4. Cold calling (beginning 5 weeks out)
Cold calling can be intimidating for salespeople, but practice makes perfect. In 2007, it took 3.7 cold call attempts to reach a prospect. Today it takes 8. Now there’s much more opportunity to practice this skill! Here are a few tips for cold calling leads pre-show:
- Refer to your emails: Beginning your sales outreach with email is a great tactic because you can use the email as a talking point in your call. The lead will have at least some awareness of your company or product ahead of time, which can help move the discussion forward.
- Say what you need to say: Be direct in telling the lead why you are calling. It’s important for them to know what you’d like to meet about.
- Have a plan B: You can’t win every lead, but you don’t have to just let them go. If they are not interested in having an appointment at the show, let them know you will stop by their booth to say hello. If they are not attending the show at all, ask if there’s someone else from their company attending to meet with.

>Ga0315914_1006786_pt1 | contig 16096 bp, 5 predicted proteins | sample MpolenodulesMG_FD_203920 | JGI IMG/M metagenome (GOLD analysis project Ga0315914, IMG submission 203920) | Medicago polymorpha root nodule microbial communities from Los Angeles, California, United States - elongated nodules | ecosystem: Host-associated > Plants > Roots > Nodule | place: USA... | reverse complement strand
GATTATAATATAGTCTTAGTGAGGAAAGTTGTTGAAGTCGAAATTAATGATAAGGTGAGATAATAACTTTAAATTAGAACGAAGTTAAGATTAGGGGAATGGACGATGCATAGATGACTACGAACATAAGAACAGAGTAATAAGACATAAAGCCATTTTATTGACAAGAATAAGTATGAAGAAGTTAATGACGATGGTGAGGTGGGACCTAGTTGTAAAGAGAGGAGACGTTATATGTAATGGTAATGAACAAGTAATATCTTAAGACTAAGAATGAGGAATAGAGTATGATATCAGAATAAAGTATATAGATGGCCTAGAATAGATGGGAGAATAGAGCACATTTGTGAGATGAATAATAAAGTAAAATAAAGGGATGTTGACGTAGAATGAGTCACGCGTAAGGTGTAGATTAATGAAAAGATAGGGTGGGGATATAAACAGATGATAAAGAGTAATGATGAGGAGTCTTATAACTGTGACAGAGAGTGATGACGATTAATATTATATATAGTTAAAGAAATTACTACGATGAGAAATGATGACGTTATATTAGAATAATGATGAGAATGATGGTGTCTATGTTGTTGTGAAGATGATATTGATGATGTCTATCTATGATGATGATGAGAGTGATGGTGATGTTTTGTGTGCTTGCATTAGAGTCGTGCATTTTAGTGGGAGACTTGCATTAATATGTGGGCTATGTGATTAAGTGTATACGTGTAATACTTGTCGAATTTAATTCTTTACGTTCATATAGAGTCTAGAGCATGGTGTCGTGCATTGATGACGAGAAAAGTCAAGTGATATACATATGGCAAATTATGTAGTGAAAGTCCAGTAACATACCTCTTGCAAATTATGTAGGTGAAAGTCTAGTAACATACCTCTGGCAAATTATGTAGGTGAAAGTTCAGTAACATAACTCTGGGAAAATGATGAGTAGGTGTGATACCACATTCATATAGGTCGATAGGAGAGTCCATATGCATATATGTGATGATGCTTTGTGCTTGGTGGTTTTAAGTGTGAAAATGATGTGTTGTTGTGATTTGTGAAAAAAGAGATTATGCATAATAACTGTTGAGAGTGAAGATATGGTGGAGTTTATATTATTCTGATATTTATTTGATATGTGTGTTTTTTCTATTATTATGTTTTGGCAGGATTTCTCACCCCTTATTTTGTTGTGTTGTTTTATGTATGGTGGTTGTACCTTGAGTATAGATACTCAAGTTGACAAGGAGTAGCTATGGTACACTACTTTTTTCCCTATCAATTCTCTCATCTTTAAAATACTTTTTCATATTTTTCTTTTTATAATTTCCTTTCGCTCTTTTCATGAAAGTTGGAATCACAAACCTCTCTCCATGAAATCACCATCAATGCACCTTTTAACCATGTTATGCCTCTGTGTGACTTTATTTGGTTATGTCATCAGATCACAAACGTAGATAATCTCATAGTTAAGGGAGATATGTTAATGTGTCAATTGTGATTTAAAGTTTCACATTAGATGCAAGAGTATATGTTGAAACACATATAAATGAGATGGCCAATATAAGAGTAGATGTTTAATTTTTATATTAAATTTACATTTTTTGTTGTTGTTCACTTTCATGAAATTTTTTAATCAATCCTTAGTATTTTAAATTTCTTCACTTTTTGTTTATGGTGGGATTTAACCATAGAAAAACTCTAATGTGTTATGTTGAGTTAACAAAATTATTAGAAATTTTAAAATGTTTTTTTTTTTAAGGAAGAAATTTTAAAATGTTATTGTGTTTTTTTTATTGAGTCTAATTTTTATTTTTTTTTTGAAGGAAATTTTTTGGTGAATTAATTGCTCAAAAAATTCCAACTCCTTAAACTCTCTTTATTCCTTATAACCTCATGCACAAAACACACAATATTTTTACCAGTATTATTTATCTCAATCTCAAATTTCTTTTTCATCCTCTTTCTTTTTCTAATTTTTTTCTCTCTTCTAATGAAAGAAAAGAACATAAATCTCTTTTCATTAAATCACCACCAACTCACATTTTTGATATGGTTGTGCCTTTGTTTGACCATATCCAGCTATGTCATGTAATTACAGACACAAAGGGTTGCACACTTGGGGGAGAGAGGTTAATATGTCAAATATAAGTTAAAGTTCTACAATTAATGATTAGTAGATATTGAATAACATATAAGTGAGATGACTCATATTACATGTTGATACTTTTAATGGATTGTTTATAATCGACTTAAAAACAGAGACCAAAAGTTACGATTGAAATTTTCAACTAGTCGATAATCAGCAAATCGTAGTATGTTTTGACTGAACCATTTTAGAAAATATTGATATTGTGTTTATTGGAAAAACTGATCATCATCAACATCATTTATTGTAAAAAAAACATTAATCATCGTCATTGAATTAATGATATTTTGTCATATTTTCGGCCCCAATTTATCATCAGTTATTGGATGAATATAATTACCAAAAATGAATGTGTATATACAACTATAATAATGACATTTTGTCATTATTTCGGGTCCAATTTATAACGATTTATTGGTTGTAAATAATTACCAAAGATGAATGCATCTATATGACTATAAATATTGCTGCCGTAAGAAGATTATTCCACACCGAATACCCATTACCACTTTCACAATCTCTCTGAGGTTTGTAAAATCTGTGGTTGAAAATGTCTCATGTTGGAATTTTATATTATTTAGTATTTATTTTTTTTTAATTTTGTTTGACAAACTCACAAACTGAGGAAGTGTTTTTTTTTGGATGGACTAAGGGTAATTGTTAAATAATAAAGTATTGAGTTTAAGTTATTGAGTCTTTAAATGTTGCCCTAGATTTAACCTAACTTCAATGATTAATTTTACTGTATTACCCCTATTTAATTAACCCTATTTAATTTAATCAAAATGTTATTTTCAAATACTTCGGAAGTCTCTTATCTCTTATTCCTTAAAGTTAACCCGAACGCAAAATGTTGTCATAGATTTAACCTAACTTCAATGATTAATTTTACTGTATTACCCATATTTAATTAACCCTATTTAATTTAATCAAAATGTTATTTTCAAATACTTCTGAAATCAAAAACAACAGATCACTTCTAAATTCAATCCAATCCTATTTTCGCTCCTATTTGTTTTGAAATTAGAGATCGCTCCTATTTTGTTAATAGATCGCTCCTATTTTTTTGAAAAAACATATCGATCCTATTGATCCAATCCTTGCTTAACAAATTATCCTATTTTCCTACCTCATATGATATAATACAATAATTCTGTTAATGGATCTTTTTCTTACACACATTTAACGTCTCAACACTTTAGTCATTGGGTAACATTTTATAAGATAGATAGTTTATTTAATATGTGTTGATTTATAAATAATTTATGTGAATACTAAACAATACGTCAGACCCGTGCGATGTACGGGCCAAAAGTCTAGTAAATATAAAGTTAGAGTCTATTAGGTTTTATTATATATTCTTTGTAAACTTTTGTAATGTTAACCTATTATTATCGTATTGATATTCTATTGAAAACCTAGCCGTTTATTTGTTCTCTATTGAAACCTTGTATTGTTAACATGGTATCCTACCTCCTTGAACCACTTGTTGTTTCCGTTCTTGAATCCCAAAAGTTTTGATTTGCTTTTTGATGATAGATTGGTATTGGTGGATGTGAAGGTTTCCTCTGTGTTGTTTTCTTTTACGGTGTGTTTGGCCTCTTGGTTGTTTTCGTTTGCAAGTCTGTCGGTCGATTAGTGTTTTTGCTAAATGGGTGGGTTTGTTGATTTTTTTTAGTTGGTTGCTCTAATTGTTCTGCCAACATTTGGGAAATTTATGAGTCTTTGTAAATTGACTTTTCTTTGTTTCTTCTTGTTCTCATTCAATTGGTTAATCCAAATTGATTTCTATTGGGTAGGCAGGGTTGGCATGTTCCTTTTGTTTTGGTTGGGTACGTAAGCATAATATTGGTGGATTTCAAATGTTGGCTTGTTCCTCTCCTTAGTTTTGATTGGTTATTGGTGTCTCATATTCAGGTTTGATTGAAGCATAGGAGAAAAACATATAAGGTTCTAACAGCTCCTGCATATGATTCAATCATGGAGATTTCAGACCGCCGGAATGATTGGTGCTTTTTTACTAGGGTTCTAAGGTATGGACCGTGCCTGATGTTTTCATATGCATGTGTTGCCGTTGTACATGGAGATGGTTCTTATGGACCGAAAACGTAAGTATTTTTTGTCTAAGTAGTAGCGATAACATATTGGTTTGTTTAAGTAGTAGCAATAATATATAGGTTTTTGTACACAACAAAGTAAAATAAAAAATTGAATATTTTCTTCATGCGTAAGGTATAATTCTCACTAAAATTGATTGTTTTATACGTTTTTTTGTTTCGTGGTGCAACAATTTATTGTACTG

5. Setting appointments (ongoing as you reach leads)
Depending on how long you will be at the show and how many people from the sales team are attending, you can determine how many appointments per day you should schedule. Here are a few tips for pre-show appointment setting:
- Make scheduling easy: If you think a lead is interested in your company, whether they have responded to you or not, list three time slots to meet with them and suggest a location. This skips a few steps in the back-and-forth of scheduling.
- Consider time zones: Make sure to note the correct time zone (the one the show is in) on your calendar invitation to avoid double booking by mistake.
Ready to nail your next trade show? Download our Trade Show Planner to get started:
Questions? Request a consultation to discuss sales prep and strategy for your next trade show.